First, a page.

News & Announcements
A New Way to Fight Health Disparities?
Posted: July 22, 2014
There’s a big question behind pretty much every health care debate in the U.S.: Why, despite all the money spent on health care (we’re the world’s top spender), are our health outcomes so bad? The U.S. ranks at the bottom of other developed nations. When you look at these outcomes by race, though, you start to get a hint of what might be behind these stark differences.
We see incredible disparities in health outcomes for people of color. In maternal health, for example, black women are four times more likely than white women to die during childbirth, and these disparities persist even for middle class black women. To a lesser but still to a significant degree, other women of color (Latinas, Native Americans, Asian-Americans and Pacific Islanders) experience these disparities as well. It’s not limited to maternal health either—in many other arenas people of color face worse health outcomes than whites.
This is not a new problem, and it’s been the focus of public health efforts for decades. But because of the Affordable Care Act and alarm about the high cost of health care in the wake of a major recession, the topic is receiving renewed attention. Somewhat surprisingly, there is some consensus on what is causing these disparities. Researchers, academics and providers across sectors have been pointing to what they call “social determinants of health” as the cause. Social determinants of health are things like poverty, housing, employment, stress, access to clean water and fresh food. What researchers have found, particularly by doing international comparisons, is that countries that invest more in these social services see improved health outcomes.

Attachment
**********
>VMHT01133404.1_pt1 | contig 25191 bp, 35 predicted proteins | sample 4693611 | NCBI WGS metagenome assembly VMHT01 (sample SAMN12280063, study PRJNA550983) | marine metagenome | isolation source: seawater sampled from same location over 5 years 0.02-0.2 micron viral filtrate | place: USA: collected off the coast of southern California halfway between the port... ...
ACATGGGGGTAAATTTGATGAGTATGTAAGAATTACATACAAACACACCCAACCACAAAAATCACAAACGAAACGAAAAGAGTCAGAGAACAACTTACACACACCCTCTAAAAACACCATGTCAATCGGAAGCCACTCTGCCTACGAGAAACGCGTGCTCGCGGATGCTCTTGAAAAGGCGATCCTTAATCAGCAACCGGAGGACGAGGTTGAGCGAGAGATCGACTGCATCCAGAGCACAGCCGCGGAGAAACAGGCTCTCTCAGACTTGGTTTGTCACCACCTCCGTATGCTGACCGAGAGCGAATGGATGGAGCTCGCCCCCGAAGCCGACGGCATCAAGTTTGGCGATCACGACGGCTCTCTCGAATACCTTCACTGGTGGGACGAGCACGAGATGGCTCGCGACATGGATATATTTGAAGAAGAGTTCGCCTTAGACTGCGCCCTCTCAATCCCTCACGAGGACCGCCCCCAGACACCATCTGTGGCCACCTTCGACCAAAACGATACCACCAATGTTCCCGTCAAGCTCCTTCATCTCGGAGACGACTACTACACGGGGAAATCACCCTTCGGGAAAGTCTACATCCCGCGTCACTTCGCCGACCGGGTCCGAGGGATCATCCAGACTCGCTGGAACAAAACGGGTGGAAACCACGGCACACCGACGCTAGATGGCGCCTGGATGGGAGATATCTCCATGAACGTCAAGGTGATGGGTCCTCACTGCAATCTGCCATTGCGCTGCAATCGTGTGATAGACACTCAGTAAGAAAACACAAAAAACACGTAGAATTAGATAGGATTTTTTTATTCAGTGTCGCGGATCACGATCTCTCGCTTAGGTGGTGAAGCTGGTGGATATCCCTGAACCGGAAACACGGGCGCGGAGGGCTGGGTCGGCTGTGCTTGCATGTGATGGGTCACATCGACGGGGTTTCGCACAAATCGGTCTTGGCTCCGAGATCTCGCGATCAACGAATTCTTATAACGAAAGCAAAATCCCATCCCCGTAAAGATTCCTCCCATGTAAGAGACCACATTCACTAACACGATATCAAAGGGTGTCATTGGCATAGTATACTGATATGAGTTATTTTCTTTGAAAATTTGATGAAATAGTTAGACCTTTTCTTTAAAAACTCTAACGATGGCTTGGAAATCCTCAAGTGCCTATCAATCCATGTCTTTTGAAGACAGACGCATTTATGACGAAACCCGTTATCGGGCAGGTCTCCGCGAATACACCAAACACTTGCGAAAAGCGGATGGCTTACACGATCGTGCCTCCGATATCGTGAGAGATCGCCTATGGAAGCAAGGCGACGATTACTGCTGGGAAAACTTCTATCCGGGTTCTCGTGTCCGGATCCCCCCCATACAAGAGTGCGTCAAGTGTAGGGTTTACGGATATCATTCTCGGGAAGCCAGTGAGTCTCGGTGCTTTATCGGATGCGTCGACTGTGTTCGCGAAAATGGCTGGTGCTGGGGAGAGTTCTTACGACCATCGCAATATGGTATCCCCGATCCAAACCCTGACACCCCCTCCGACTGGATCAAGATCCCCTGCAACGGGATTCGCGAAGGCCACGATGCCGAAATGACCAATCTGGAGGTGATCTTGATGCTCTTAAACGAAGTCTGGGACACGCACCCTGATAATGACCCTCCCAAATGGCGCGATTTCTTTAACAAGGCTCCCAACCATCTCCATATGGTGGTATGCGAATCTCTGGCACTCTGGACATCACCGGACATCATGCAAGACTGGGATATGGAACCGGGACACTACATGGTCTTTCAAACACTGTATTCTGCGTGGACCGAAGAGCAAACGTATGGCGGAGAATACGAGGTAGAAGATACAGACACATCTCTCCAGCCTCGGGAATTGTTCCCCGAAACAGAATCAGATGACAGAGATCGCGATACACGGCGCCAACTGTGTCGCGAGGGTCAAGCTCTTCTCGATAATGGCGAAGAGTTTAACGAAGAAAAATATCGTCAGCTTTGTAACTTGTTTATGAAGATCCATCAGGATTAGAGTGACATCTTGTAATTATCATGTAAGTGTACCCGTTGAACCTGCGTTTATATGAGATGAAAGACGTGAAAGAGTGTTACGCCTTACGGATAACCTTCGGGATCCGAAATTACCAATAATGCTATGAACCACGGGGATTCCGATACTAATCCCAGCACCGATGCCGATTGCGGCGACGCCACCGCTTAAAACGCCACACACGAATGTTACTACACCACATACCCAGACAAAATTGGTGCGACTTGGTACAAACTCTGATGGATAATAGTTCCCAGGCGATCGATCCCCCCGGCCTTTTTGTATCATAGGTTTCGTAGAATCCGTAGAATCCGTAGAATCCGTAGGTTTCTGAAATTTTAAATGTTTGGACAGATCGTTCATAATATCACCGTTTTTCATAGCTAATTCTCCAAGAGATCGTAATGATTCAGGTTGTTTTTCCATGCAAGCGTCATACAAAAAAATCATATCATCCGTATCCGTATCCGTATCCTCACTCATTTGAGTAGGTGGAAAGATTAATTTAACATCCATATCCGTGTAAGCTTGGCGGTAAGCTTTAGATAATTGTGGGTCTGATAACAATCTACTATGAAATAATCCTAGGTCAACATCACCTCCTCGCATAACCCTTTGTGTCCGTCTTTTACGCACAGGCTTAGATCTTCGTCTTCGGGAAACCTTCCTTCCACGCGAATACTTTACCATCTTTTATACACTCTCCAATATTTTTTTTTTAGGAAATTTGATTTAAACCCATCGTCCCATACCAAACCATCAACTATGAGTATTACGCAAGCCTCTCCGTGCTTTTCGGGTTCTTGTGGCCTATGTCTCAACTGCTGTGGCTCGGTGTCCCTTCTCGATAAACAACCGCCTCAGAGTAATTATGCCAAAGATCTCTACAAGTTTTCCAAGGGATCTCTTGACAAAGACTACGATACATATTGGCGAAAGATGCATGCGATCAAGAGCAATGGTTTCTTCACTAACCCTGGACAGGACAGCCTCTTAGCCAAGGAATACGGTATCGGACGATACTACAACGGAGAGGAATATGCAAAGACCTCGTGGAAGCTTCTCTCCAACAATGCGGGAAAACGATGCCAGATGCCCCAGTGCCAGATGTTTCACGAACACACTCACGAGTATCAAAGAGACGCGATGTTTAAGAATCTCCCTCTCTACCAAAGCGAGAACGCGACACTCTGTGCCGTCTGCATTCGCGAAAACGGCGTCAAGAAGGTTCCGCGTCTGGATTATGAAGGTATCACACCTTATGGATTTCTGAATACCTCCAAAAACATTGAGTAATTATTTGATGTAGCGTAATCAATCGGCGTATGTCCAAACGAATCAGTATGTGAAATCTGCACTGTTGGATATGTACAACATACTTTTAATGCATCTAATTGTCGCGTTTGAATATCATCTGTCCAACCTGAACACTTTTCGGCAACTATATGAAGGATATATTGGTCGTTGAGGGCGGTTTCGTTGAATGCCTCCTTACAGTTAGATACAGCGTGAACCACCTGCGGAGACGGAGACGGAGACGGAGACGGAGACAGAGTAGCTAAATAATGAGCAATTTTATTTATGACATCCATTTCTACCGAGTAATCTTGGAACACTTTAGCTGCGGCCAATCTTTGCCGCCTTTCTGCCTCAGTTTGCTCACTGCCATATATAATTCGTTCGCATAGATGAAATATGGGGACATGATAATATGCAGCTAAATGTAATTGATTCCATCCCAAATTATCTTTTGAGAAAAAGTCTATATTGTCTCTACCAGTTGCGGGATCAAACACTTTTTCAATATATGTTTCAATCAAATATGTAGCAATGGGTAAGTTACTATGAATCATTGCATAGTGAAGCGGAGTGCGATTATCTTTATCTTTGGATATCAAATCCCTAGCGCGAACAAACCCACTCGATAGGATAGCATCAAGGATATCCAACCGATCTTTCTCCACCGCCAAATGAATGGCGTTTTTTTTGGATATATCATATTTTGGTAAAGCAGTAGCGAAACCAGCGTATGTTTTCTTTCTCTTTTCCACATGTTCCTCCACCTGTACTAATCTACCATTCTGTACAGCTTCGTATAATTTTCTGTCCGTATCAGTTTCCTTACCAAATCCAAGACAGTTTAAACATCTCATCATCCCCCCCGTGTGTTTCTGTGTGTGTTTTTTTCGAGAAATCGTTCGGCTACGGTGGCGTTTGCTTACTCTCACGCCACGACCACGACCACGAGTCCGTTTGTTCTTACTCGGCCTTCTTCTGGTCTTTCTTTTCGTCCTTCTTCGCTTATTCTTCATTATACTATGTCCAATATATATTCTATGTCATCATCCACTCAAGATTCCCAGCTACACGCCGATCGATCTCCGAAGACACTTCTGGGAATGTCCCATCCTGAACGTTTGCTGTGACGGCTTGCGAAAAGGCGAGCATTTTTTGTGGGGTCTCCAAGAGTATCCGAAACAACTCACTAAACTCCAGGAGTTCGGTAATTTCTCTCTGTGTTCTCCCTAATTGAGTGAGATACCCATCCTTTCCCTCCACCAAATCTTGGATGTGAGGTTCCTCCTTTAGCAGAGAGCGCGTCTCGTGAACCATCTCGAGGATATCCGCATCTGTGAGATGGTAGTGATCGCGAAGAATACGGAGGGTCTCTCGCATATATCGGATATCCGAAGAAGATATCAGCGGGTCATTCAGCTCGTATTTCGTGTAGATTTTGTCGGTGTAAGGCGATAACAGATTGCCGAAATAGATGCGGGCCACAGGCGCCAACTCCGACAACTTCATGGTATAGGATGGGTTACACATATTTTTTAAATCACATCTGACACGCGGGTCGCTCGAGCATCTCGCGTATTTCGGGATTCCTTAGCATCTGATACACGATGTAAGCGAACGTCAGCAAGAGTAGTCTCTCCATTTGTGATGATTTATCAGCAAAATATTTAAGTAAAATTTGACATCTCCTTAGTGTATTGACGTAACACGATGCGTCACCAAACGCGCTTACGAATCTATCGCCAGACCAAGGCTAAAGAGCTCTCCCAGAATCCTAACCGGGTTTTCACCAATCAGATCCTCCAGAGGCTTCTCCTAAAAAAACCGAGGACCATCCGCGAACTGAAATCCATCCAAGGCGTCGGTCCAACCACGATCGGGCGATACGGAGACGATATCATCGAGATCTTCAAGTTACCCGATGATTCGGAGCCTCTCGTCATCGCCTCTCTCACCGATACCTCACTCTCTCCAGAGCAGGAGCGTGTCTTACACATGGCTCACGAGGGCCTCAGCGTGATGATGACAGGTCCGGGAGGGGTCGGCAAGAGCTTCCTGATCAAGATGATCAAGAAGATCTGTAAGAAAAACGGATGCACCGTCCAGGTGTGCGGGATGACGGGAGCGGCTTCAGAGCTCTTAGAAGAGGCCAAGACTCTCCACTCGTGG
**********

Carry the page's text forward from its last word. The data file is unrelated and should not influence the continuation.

Read more on ColorLines.com.
4 Black Church Resources that Can Help People Living with Depression
Posted: July 21, 2014
Most churches could do a lot more to support people who live with mental illnesses. Many Christian teachings link health, wealth and faith in ways that can make anyone having a bad day feel like God has abandoned them. This feels all the more injurious to someone living with a mental-health challenge.